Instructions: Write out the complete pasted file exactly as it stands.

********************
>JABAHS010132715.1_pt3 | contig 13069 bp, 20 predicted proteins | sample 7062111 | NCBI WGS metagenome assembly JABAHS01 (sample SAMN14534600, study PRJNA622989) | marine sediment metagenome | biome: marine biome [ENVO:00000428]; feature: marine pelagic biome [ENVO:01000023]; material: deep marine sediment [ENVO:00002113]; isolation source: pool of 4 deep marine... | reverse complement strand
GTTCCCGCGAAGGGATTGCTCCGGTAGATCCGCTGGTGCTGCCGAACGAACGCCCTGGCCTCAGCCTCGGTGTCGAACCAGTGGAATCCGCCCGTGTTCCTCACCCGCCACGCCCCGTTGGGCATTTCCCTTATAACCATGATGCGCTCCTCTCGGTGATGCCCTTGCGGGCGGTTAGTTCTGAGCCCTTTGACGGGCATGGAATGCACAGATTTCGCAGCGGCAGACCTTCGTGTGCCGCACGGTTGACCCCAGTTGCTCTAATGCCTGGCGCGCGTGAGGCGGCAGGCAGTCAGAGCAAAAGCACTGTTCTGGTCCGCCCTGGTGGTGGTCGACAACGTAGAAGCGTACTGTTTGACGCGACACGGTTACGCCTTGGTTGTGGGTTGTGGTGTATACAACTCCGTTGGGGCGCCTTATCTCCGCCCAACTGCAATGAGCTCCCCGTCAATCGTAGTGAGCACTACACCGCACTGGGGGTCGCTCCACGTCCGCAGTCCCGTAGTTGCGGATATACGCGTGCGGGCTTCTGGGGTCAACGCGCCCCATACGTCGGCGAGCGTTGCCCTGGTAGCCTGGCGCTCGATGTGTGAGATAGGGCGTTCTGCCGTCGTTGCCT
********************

>JABAHS010132715.1_pt3 | contig 13069 bp, 20 predicted proteins | sample 7062111 | NCBI WGS metagenome assembly JABAHS01 (sample SAMN14534600, study PRJNA622989) | marine sediment metagenome | biome: marine biome [ENVO:00000428]; feature: marine pelagic biome [ENVO:01000023]; material: deep marine sediment [ENVO:00002113]; isolation source: pool of 4 deep marine... | reverse complement strand
GTTCCCGCGAAGGGATTGCTCCGGTAGATCCGCTGGTGCTGCCGAACGAACGCCCTGGCCTCAGCCTCGGTGTCGAACCAGTGGAATCCGCCCGTGTTCCTCACCCGCCACGCCCCGTTGGGCATTTCCCTTATAACCATGATGCGCTCCTCTCGGTGATGCCCTTGCGGGCGGTTAGTTCTGAGCCCTTTGACGGGCATGGAATGCACAGATTTCGCAGCGGCAGACCTTCGTGTGCCGCACGGTTGACCCCAGTTGCTCTAATGCCTGGCGCGCGTGAGGCGGCAGGCAGTCAGAGCAAAAGCACTGTTCTGGTCCGCCCTGGTGGTGGTCGACAACGTAGAAGCGTACTGTTTGACGCGACACGGTTACGCCTTGGTTGTGGGTTGTGGTGTATACAACTCCGTTGGGGCGCCTTATCTCCGCCCAACTGCAATGAGCTCCCCGTCAATCGTAGTGAGCACTACACCGCACTGGGGGTCGCTCCACGTCCGCAGTCCCGTAGTTGCGGATATACGCGTGCGGGCTTCTGGGGTCAACGCGCCCCATACGTCGGCGAGCGTTGCCCTGGTAGCCTGGCGCTCGATGTGTGAGATAGGGCGTTCTGCCGTCGTTGCCT